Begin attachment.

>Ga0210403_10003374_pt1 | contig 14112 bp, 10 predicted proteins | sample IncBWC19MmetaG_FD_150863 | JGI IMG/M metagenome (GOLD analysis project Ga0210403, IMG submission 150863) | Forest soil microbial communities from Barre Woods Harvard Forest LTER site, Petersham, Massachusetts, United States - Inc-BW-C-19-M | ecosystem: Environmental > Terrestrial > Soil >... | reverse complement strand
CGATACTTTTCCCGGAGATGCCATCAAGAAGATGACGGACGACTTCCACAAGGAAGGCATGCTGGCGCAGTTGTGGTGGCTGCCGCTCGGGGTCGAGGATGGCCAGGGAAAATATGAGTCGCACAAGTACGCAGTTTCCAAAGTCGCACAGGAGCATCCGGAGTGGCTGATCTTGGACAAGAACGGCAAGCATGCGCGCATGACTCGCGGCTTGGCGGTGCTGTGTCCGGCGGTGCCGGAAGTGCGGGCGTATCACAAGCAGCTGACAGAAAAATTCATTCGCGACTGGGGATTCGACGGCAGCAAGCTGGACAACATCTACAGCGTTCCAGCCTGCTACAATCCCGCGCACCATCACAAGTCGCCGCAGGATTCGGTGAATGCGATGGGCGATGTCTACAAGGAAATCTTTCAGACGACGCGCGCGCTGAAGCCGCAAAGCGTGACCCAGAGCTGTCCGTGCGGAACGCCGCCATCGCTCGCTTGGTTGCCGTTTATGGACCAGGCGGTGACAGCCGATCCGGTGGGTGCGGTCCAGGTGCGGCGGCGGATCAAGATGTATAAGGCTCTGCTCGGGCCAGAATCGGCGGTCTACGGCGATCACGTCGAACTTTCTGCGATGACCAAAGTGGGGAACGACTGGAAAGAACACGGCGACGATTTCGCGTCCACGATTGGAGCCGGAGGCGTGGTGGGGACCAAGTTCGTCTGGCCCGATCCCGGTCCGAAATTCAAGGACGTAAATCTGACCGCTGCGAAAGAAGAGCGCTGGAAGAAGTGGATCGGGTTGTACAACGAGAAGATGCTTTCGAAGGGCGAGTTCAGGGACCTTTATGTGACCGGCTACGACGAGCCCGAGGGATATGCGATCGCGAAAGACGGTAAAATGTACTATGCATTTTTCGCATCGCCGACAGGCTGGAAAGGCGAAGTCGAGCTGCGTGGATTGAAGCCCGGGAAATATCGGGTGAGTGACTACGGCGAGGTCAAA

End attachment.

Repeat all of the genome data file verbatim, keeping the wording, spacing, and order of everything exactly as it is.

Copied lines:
>Ga0210403_10003374_pt1 | contig 14112 bp, 10 predicted proteins | sample IncBWC19MmetaG_FD_150863 | JGI IMG/M metagenome (GOLD analysis project Ga0210403, IMG submission 150863) | Forest soil microbial communities from Barre Woods Harvard Forest LTER site, Petersham, Massachusetts, United States - Inc-BW-C-19-M | ecosystem: Environmental > Terrestrial > Soil >... | reverse complement strand
CGATACTTTTCCCGGAGATGCCATCAAGAAGATGACGGACGACTTCCACAAGGAAGGCATGCTGGCGCAGTTGTGGTGGCTGCCGCTCGGGGTCGAGGATGGCCAGGGAAAATATGAGTCGCACAAGTACGCAGTTTCCAAAGTCGCACAGGAGCATCCGGAGTGGCTGATCTTGGACAAGAACGGCAAGCATGCGCGCATGACTCGCGGCTTGGCGGTGCTGTGTCCGGCGGTGCCGGAAGTGCGGGCGTATCACAAGCAGCTGACAGAAAAATTCATTCGCGACTGGGGATTCGACGGCAGCAAGCTGGACAACATCTACAGCGTTCCAGCCTGCTACAATCCCGCGCACCATCACAAGTCGCCGCAGGATTCGGTGAATGCGATGGGCGATGTCTACAAGGAAATCTTTCAGACGACGCGCGCGCTGAAGCCGCAAAGCGTGACCCAGAGCTGTCCGTGCGGAACGCCGCCATCGCTCGCTTGGTTGCCGTTTATGGACCAGGCGGTGACAGCCGATCCGGTGGGTGCGGTCCAGGTGCGGCGGCGGATCAAGATGTATAAGGCTCTGCTCGGGCCAGAATCGGCGGTCTACGGCGATCACGTCGAACTTTCTGCGATGACCAAAGTGGGGAACGACTGGAAAGAACACGGCGACGATTTCGCGTCCACGATTGGAGCCGGAGGCGTGGTGGGGACCAAGTTCGTCTGGCCCGATCCCGGTCCGAAATTCAAGGACGTAAATCTGACCGCTGCGAAAGAAGAGCGCTGGAAGAAGTGGATCGGGTTGTACAACGAGAAGATGCTTTCGAAGGGCGAGTTCAGGGACCTTTATGTGACCGGCTACGACGAGCCCGAGGGATATGCGATCGCGAAAGACGGTAAAATGTACTATGCATTTTTCGCATCGCCGACAGGCTGGAAAGGCGAAGTCGAGCTGCGTGGATTGAAGCCCGGGAAATATCGGGTGAGTGACTACGGCGAGGTCAAA